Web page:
Parents of students at Mililani High, Mililani Uka Elementary, and Mililani Waena Elementary schools were notified Friday that a food service worker at the high school contracted the mumps virus.
The Hawaii Department of Health contacted the school Friday morning.
As a result, the school’s cafeteria, which prepares roughly 2,500 lunches daily for the three schools, was shut down for a thorough cleaning.
All prepared food for Friday was recalled as a precaution, and students instead received a lunch of pizza and hot dogs.
“We still wanted to take precautions today and inform students and parents especially to make sure the elementary schools we serve, Mililani Uka and Waena, were taken care of in a quick manner,” said Mililani High School principal Fred Murphy. “Just about 2,500 meals were procured by counselors and the administration team, getting out their credit cards and running to Costco, Iwilei, Kapolei, Waipio Gentry, Burger King across the street, and going to Papa John’s and Pizza Hut and Domino’s. We got it all done and served within an hour, which was amazing.”
“When we were going to the cafeteria, they had us wait a little and watch a movie when we were waiting for them to eat. But after, we ate sandwiches and chips,” said Mililani Waena student Maxim Orem.
The food was paid for with school fundraising money that will eventually be reimbursed by the state. No student was charged.
“I’m still getting the bill. Everyone has their little credit card statements, and at the end of the day, we’ll total it up, but I know at least one Costco run for 350 hot dogs cost us $450,” Murphy said.
According to a notice posted on the school’s website, the employee worked on Sept. 7, during the infectious period.
In a letter sent home to parents, officials said: “All of our food service workers follow proper health and safety procedures when preparing food and the decision to withdraw today’s lunches was only made in an abundance of caution for our students’ health. All cafeteria facilities will be cleaned and disinfected thoroughly as they are each day.”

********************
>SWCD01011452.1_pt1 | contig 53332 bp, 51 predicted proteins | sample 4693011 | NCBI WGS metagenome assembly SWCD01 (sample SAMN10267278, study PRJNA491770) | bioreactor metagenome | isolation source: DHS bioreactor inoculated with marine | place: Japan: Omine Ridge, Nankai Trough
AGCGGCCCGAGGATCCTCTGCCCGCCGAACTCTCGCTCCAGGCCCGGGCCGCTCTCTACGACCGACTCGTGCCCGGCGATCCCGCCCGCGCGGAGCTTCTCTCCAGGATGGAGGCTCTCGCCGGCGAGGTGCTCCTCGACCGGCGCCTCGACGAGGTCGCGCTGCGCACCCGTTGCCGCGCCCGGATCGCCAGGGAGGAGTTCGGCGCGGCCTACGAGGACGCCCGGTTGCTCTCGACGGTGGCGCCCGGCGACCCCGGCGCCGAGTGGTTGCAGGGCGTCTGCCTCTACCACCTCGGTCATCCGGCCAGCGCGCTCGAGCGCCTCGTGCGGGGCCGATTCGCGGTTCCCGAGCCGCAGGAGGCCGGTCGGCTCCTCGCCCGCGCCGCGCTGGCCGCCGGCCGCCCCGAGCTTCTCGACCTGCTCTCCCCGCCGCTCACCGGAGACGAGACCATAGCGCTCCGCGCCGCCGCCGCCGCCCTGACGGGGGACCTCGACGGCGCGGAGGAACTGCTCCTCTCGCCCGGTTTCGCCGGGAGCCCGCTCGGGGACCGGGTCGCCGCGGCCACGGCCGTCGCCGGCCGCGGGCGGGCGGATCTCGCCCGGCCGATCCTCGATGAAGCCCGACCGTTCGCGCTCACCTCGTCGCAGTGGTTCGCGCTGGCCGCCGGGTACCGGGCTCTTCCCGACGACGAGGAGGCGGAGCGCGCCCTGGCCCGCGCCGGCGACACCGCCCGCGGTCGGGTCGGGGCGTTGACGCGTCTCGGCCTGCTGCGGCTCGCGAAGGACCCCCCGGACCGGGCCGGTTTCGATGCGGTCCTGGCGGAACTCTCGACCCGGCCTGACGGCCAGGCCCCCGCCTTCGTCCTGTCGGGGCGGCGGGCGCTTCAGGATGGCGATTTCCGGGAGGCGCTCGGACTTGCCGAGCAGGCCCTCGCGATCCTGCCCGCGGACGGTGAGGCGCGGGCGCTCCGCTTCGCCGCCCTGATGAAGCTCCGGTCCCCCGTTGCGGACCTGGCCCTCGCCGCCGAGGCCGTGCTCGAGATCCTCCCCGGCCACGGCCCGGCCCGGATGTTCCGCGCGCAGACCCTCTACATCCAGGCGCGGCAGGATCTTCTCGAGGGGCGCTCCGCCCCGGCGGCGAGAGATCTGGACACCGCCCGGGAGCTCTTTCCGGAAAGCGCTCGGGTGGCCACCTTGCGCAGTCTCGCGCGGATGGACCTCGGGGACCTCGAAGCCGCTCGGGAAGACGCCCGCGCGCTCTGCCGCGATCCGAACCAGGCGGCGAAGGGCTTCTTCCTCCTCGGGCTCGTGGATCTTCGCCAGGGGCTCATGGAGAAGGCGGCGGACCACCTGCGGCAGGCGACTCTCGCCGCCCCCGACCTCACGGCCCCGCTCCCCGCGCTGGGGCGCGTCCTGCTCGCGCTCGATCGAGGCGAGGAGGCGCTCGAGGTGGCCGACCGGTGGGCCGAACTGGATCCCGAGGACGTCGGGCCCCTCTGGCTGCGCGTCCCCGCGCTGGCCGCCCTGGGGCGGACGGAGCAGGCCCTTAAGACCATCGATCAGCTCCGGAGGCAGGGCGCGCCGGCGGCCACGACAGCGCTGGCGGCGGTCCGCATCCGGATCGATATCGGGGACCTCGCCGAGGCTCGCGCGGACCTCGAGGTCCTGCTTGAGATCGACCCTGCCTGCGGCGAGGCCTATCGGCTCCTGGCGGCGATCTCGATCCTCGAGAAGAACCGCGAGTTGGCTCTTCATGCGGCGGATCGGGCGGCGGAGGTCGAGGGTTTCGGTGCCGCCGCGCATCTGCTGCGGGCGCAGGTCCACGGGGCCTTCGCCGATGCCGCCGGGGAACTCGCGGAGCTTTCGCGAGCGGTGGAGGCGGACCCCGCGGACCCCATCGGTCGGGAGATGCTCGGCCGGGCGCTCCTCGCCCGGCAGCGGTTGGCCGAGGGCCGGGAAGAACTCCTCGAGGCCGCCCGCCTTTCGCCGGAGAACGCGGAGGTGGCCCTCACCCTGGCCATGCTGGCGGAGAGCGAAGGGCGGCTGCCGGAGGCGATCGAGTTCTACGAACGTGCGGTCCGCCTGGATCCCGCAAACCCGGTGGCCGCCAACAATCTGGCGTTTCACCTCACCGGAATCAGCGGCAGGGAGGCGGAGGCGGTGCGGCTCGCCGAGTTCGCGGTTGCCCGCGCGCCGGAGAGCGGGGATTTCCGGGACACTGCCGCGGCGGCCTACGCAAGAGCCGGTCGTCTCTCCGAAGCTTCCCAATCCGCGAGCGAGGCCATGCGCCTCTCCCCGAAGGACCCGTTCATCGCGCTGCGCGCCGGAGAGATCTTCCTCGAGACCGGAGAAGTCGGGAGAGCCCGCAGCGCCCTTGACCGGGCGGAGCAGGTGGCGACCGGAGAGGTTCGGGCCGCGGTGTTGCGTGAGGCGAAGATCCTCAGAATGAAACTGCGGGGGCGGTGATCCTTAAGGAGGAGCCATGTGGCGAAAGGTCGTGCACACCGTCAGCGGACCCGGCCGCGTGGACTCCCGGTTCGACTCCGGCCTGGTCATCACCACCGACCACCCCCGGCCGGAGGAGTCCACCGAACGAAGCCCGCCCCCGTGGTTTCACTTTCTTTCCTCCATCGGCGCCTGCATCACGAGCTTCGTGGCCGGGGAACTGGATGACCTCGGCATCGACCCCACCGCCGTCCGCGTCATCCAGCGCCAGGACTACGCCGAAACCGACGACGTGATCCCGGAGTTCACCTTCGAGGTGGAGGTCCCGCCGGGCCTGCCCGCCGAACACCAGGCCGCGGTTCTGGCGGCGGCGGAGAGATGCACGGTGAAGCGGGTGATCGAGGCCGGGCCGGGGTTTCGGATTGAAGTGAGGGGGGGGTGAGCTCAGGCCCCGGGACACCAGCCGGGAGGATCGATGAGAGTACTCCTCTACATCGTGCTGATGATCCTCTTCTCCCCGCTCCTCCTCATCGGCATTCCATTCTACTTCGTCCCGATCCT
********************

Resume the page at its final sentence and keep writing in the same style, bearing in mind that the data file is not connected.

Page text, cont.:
“It is concerning as a parent. Fortunately my child does not consume any of the food that’s being prepared, so at least for us, it’s not a risk, but I feel that perhaps some of the other families might be concerned,” said Mililani High parent Doris Frey.
The school says all cafeteria employees who were in contact with the infected employee are going through a screening process to ensure they are vaccinated and clear of the mumps.
“Anyone else in proximity to that employee must prove their fitness to return to work, and if they’re not able to do that, they’re off campus with pay until the third of October,” Murphy said.
This is the third case confirmed at the school in a matter of weeks. Two students previously got infected. Murphy says the cases are not linked.
Mumps is a contagious disease spread through saliva or mucus from the mouth, nose, or throat of an infected person. Symptoms are typically mild, but mumps can occasionally cause complications, especially in adults.
As of Sept. 14, 362 cases of mumps were confirmed in Hawaii.
Case by county break down as follows:
- Oahu 317
- Kauai 30
- Hawaii 14
- Maui 1
Even though mumps is highly contagious, the Department of Health doesn’t mandate any type of sanitation process or have certain requirements in place if a food handler comes down with the virus.
That’s because it’s not a foodborne illness.
State epidemiologist Dr. Sarah Park says the virus is spread person to person through saliva or mucus from the mouth, nose, or throat.
“If an infected person talks to you and you’re in that close confines, sharing food, sharing utensils, ‘Oh, you don’t have a fork? Use mine,'” she said.
It can also be spread by touching infected surfaces.
So should parents be worried?
“I cant speak to the specifics of the situation, but what I can say is if we identify an infected case and we identify close contacts, the first thing we’re going to ask is are they susceptible?” Park said. “It’s not going to go through an entire school or an entire workplace, because most people are going to be vaccinated, so there is still going to be a good portion of people who are immune.”
The mumps vaccine is 88-percent effective, so there’s still a chance you could get the virus, even if you were vaccinated.
Out of the 362 confirmed cases in Hawaii, two-thirds are adults.
“Most of them have no record of their vaccination,” Park said. “They’re not sure. They think they were vaccinated, but they don’t know and they cant verify.”
So how can we stop the outbreak from getting bigger?
Health officials say wash your hands regularly, don’t share cups or utensils, and if you get sick, stay home.
“For mumps, that means stay home for a full nine days for your illness, because you could be infectious during that entire time,” Park said.